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Annales Geophysicae An interactive open-access journal of the European Geosciences Union
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Volume 28, issue 7
Ann. Geophys., 28, 1401–1408, 2010
© Author(s) 2010. This work is distributed under
the Creative Commons Attribution 3.0 License.
Ann. Geophys., 28, 1401–1408, 2010
© Author(s) 2010. This work is distributed under
the Creative Commons Attribution 3.0 License.

ANGEO Communicates 02 Jul 2010

ANGEO Communicates | 02 Jul 2010

Seasonal and local time variability of ripples from airglow imager observations in US and Japan

J. Yue1, T. Nakamura2, C.-Y. She3, M. Weber3, W. Lyons4, and T. Li5 J. Yue et al.
  • 1High Altitude Observatory, National Center for Atmospheric Research, Boulder, CO, USA
  • 2National Institute of Polar Research, Tokyo, Japan
  • 3Department of Physics, Colorado State University, Fort Collins, CO, USA
  • 4FMA Research, Inc., Fort Collins, CO, USA
  • 5School of Earth and Space Sciences, University of Science and Technology of China, Hefei, Anhui, China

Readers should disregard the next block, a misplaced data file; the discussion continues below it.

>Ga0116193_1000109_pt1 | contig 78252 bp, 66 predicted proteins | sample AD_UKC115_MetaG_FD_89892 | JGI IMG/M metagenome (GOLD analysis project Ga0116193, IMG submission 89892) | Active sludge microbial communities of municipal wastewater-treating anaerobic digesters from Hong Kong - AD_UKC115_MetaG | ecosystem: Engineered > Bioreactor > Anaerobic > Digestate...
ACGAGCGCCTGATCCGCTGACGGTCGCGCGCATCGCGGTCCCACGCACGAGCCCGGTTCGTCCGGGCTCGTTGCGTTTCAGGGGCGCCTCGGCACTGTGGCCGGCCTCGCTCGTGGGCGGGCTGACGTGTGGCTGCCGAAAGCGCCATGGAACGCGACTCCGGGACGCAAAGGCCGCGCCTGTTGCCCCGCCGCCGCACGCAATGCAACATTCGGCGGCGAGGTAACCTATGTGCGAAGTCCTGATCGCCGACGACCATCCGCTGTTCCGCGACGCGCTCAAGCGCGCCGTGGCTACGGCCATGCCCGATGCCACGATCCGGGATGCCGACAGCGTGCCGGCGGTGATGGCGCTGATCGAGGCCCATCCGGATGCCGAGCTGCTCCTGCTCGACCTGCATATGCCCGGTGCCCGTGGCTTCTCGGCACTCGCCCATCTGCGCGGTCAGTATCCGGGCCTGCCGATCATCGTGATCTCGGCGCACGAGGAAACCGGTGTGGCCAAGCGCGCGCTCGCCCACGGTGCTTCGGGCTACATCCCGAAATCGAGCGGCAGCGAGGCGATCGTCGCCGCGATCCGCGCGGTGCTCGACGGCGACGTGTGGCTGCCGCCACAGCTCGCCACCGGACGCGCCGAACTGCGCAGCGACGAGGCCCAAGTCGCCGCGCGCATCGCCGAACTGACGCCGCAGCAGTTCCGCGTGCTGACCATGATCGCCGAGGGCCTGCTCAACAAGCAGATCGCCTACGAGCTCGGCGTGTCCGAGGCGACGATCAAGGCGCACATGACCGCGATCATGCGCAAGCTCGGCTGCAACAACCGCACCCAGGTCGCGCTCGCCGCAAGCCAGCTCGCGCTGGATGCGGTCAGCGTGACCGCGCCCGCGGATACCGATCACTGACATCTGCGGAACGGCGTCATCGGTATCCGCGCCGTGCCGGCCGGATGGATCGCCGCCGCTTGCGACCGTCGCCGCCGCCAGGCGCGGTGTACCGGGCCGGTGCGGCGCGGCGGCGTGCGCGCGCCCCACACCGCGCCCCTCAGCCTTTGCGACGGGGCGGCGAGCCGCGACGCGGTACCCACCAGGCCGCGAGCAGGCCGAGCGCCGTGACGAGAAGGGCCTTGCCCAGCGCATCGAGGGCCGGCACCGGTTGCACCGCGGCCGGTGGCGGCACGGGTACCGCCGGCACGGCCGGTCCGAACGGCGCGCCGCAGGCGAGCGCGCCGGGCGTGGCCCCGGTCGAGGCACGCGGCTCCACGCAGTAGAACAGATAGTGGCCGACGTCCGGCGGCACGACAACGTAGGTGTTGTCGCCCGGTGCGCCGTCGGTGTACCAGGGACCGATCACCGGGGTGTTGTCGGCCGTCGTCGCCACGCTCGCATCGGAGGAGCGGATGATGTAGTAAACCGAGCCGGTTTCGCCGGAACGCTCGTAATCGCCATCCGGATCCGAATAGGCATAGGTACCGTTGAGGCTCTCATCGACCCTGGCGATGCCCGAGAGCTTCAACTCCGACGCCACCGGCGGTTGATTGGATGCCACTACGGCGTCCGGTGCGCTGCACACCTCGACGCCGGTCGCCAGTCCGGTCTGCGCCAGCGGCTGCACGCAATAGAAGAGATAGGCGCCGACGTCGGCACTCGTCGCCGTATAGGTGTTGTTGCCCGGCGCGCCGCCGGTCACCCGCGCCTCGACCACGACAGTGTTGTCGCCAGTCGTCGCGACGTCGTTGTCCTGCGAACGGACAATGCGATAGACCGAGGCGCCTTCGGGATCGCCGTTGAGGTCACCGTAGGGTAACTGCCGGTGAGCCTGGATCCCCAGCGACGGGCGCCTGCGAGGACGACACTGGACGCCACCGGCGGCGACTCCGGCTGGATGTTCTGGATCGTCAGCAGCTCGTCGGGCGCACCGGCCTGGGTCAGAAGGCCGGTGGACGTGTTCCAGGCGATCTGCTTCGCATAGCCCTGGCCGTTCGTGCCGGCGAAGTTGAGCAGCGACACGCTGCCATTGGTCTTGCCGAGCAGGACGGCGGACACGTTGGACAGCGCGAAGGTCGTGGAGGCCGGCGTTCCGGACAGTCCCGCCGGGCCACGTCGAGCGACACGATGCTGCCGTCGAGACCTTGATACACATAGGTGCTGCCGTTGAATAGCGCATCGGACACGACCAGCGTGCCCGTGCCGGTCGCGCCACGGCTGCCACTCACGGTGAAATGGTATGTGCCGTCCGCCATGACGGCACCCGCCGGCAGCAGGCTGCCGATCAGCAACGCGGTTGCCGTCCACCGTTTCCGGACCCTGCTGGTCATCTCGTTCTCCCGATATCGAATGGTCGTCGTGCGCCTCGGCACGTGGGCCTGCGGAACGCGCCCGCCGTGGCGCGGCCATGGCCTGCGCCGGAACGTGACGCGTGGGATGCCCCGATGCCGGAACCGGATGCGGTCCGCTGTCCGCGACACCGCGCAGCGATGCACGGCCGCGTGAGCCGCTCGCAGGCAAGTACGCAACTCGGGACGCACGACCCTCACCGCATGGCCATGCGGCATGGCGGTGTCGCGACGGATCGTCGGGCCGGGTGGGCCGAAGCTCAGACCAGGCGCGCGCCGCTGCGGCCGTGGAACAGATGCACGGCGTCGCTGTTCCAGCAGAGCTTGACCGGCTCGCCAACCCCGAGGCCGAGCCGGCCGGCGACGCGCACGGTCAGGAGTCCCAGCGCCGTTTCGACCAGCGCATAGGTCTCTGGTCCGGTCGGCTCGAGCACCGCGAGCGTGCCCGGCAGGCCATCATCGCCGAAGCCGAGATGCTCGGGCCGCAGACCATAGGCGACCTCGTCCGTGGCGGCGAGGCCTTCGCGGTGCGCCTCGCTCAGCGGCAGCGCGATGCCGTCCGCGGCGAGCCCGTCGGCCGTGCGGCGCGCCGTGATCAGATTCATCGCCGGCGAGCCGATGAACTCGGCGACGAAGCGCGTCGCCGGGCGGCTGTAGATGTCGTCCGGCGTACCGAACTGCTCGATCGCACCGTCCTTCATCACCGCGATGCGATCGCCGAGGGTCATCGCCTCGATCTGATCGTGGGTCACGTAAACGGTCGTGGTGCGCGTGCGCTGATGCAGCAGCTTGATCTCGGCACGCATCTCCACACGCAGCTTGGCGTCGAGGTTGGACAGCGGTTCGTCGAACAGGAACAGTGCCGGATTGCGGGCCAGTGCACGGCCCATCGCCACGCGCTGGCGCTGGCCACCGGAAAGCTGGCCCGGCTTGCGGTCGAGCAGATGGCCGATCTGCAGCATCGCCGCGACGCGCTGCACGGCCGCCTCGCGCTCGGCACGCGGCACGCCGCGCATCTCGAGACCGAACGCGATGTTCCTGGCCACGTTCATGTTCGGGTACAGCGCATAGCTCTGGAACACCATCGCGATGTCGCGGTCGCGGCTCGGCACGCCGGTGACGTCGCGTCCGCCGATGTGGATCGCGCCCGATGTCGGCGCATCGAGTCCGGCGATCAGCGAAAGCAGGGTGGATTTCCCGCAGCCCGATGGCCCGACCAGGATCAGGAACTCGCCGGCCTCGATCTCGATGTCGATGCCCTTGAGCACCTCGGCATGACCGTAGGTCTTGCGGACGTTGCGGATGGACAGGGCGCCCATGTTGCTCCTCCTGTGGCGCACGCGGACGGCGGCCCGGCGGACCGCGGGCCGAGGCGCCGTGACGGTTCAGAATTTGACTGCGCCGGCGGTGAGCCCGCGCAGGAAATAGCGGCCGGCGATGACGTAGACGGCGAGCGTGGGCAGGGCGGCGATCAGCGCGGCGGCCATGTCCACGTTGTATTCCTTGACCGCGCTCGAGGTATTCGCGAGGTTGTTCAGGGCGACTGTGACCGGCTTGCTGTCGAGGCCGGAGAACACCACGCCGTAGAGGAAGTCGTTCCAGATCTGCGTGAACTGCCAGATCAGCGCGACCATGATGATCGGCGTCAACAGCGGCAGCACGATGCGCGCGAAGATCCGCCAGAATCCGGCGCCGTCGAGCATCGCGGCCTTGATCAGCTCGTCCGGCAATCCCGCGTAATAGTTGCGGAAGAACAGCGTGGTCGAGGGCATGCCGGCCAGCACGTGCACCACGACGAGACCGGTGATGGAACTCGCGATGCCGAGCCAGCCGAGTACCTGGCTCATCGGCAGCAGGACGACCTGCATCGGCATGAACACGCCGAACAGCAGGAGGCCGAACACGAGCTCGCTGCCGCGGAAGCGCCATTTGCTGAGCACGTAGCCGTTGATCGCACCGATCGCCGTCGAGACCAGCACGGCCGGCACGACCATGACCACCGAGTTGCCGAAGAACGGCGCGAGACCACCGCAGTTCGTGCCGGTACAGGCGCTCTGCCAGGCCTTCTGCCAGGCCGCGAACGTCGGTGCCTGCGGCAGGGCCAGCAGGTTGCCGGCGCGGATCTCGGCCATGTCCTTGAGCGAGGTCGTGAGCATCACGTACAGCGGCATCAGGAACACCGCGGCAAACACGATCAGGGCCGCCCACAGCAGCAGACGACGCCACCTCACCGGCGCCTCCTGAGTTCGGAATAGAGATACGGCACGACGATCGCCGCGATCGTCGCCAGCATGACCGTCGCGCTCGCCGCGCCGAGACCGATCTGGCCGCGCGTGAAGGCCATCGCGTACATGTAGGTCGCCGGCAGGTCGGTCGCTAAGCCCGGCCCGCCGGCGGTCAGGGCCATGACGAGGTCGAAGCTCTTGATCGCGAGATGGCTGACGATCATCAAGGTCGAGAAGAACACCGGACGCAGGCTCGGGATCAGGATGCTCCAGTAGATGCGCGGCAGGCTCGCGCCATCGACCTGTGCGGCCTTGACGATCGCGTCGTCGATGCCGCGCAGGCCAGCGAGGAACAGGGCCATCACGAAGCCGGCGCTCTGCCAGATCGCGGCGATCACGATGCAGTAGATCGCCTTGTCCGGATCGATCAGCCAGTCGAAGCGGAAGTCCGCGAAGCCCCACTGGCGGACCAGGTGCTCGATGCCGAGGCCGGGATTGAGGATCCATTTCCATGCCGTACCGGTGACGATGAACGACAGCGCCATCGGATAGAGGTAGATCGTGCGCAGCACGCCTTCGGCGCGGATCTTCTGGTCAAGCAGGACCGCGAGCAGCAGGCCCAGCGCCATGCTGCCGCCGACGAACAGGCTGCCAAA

Abstract. Ripples as seen in airglow imagers are small wavy structures with short horizontal wavelengths (<15 km). Ripples are thought to form as the result of local instabilities, which are believed to occur when the amplitude of gravity waves becomes large enough. We have investigated ripple formation based on years of airglow imager observations located at Fort Collins, Colorado (41° N, 105° W) and Misato Observatory, Japan (34° N, 135° E)/Shigaraki MU Observatory (35° N, 136° E). Na temperature-wind lidar observations are employed to detect convective and dynamic instabilities in the mesosphere and lower thermosphere (MLT) region over Fort Collins, Colorado. Seasonal variation of the ripple occurrence in Colorado is compared to that of the lidar-measured instability. The occurrence frequency of ripples varies semiannually, with maxima occurring during solstices and minima during equinoxes in both Colorado and Japan. However, the probability of convective and dynamic instabilities varies annually with a peak in Colorado winter. The seasonal variation of the occurrence frequency of ripples correlates with that of the gravity wave variances in the MLT. Ripple occurrence over Colorado also shows strong local time dependence, but it bears little resemblance to the local time dependence of instability probability.

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